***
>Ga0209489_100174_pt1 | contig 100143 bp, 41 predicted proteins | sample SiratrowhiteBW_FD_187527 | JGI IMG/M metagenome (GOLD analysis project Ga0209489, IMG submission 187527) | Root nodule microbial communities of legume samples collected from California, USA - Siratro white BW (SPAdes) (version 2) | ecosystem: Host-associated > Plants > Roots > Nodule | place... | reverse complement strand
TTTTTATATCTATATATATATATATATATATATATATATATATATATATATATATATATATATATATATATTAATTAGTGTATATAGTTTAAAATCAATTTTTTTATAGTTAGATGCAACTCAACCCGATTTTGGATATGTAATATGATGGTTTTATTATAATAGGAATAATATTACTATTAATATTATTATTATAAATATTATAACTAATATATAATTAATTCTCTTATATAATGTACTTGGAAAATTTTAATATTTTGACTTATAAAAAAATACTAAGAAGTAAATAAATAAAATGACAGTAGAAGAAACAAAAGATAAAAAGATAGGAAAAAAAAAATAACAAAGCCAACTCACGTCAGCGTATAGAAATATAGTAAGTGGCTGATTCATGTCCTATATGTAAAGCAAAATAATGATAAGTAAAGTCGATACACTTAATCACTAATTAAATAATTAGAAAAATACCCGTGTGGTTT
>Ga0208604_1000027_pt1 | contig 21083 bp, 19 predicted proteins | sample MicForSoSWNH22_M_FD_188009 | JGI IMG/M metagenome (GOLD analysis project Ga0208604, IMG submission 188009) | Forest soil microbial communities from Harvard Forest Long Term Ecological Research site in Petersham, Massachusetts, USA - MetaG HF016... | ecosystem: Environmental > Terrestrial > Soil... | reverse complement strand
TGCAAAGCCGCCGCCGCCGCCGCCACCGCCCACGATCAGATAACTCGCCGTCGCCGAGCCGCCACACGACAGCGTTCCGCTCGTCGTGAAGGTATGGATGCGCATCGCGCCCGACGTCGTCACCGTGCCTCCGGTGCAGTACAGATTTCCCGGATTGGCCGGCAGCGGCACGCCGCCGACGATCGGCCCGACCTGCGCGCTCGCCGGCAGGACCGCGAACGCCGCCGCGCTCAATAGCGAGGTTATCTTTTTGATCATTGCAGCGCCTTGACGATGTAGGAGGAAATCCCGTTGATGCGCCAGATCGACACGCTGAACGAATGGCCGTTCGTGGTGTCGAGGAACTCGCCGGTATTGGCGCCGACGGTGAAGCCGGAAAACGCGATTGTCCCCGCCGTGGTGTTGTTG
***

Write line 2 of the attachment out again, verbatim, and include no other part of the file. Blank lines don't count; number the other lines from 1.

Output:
TTTTTATATCTATATATATATATATATATATATATATATATATATATATATATATATATATATATATATATTAATTAGTGTATATAGTTTAAAATCAATTTTTTTATAGTTAGATGCAACTCAACCCGATTTTGGATATGTAATATGATGGTTTTATTATAATAGGAATAATATTACTATTAATATTATTATTATAAATATTATAACTAATATATAATTAATTCTCTTATATAATGTACTTGGAAAATTTTAATATTTTGACTTATAAAAAAATACTAAGAAGTAAATAAATAAAATGACAGTAGAAGAAACAAAAGATAAAAAGATAGGAAAAAAAAAATAACAAAGCCAACTCACGTCAGCGTATAGAAATATAGTAAGTGGCTGATTCATGTCCTATATGTAAAGCAAAATAATGATAAGTAAAGTCGATACACTTAATCACTAATTAAATAATTAGAAAAATACCCGTGTGGTTT